Relaxation and Mind-Body Practices for Insomnia

Many approaches are beneficial.

Posted May 16, 2019

In recent posts, I remarked on the limited effectiveness and unresolved safety problems associated with benzodiazepines and other prescription medications widely used to treat insomnia, and provided concise reviews of evidence for acupuncture and other complementary and alternative (CAM) approaches. In this post, I briefly review evidence for beneficial effects of relaxation and mind-body practices for individuals with insomnia. 

Different mind-body approaches have been investigated in controlled trials of insomnia, including progressive muscle relaxation, massage, meditation, desensitization, guided imagery, autogenic training, and hypnosis. Progressive muscle relaxation and sustained deep breathing are especially effective at reducing the time needed to fall asleep in an individual with chronic insomnia. Listening to relaxing music soon before bedtime can help individuals with insomnia fall asleep quicker. In my own clinical practice, I have found that patients who have trouble falling asleep because of anxiety or work stress frequently benefit from listening to relaxing imagery that contains nature sounds starting 30 minutes before their regular bedtime.

There is evidence that individuals who have difficulty falling asleep because of chronic pain or other medical problems respond better to progressive muscle relaxation, and those who stay awake because of chronic worrying are more likely to sleep better with guided imagery (Titlebaum, 1996). Relaxation probably works by increasing parasympathetic activity (i.e., the part of the autonomic nervous system that slows the heart and calms the mind), and decreasing overall sympathetic activity (i.e. the part of the autonomic nervous system that increases heart rate and enhances wakefulness), hence increasing the threshold for arousal during sleep.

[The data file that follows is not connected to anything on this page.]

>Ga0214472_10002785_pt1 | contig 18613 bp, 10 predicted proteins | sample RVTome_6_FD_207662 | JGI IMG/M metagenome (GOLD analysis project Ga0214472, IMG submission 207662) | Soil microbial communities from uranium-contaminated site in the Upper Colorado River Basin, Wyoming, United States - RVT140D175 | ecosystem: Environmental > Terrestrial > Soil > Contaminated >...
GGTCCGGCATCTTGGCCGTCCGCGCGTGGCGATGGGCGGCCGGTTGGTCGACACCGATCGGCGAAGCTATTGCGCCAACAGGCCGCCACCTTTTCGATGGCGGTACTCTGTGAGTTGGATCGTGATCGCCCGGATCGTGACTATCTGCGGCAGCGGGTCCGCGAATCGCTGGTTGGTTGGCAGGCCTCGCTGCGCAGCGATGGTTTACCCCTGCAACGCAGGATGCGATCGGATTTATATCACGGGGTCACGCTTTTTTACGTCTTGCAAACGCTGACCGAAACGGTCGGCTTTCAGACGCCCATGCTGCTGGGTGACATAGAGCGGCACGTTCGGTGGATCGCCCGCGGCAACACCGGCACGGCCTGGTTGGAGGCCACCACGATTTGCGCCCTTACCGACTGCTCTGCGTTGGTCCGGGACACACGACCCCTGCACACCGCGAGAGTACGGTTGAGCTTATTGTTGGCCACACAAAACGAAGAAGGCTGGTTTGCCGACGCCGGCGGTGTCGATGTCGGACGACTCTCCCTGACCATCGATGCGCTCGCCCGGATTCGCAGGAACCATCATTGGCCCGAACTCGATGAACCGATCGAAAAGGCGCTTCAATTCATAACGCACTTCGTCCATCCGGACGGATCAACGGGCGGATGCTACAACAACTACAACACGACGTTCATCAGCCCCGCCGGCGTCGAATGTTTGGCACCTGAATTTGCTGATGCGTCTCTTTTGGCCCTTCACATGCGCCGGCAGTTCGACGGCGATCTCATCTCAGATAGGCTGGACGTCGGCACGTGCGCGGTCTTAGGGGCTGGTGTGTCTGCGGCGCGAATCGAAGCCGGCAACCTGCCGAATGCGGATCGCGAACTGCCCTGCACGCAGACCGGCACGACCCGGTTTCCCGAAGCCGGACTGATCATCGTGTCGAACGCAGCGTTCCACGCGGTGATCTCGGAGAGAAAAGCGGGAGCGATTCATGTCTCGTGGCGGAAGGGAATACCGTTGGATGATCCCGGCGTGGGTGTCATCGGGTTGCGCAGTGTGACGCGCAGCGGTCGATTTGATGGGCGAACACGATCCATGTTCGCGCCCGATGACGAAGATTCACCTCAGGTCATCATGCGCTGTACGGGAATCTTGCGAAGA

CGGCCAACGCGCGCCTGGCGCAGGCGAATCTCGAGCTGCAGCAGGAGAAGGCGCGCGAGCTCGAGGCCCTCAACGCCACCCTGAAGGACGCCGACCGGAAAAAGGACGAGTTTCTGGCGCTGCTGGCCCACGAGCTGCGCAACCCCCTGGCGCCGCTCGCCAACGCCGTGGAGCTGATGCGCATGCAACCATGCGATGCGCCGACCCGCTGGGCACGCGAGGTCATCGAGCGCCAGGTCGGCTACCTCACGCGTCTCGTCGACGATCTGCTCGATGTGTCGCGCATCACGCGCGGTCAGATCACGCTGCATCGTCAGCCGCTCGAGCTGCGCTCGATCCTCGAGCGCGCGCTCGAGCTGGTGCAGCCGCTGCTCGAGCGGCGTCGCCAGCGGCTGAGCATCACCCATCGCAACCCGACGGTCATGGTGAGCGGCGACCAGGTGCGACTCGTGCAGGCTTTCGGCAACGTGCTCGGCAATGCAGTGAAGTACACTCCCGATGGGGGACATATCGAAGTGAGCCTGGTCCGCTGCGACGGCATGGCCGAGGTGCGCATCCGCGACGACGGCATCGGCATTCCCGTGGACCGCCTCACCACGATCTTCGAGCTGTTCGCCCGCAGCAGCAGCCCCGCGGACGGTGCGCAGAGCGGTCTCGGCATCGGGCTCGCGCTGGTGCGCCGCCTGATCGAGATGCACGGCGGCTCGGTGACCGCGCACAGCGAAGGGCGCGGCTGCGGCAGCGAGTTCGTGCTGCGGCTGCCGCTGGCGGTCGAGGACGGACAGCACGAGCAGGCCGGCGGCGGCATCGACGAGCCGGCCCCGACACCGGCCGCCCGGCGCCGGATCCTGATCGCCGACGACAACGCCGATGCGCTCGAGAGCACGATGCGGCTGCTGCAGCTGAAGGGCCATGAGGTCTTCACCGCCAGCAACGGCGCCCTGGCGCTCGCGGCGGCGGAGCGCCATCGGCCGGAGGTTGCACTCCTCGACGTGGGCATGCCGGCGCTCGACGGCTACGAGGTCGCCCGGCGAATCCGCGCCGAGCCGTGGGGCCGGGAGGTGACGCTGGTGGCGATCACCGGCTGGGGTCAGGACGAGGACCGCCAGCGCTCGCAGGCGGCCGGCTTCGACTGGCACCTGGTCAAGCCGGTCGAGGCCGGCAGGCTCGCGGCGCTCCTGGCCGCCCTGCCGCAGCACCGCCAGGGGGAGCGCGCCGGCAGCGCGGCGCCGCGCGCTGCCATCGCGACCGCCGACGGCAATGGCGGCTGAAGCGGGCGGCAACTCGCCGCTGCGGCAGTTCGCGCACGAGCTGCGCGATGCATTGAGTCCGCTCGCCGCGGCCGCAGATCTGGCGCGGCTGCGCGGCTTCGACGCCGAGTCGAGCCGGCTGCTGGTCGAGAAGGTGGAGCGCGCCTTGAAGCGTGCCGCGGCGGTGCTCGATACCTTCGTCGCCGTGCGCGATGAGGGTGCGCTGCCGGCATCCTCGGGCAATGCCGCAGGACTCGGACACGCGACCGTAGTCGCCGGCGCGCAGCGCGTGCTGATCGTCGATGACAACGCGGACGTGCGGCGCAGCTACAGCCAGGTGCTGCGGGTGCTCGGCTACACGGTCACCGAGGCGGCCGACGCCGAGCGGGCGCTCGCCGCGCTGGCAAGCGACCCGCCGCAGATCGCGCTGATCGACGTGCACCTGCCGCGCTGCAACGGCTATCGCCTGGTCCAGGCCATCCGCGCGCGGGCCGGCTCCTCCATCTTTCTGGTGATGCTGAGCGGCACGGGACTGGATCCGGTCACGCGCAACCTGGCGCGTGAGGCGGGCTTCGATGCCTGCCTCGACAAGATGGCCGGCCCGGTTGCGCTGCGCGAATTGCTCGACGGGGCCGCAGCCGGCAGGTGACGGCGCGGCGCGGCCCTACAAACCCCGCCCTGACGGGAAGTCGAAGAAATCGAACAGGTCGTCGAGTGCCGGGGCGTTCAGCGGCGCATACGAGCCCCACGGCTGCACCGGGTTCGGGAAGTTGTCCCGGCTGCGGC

Cognitive approaches for relaxation such as meditation and guided imagery are probably more effective than progressive muscle relaxation for mild or situational insomnia, but are of little benefit for severe insomnia (National Institutes of Health Technology Assessment Panel, 1996). Individuals with chronic pain disorders such as fibromyalgia or arthritis report significant increases in the duration of sleep and reduced pain with regular massage therapy (Field, Diego, Cullen, Hernandez-Reif, Sunshine, & Douglas, 2002). Individuals with chronic insomnia who consistently practice a cognitive-behavioral technique alone or in combination with a benzodiazepine or other sedative-hypnotic drug report that non-pharmacologic or combined approaches are more effective than medications alone. Further, improved sleep is sustained longer in individuals who use non-pharmacologic or integrative approaches compared with medication only (Morin et al., 1999). A meta-analysis of 66 studies (including approximately 2000 patients) of relaxation and mind-body approaches for insomnia concluded that all interventions examined resulted in “reliable and durable benefits” that were superior to placebo, including improved quality of sleep and reduced time needed to fall asleep (Murtagh & Greenwood, 1995). A separate meta-analysis found that although non-pharmacologic treatments of chronic insomnia are initially more expensive and require more time compared with conventional drug therapy, in the long run they are reliable, result in sustained benefits, and are more cost-effective than drugs alone (Morin et al., 1994).

In view of adverse effects and the potential for abuse with prolonged use of benzodiazepines and other sedative-hypnotic drugs, especially in the elderly and in substance-abusing patients, practitioners should encourage all patients with insomnia--whether or not they are taking a prescription sedative-hypnotic--to use relaxation, guided imagery or a mind-body practice on a regular basis.

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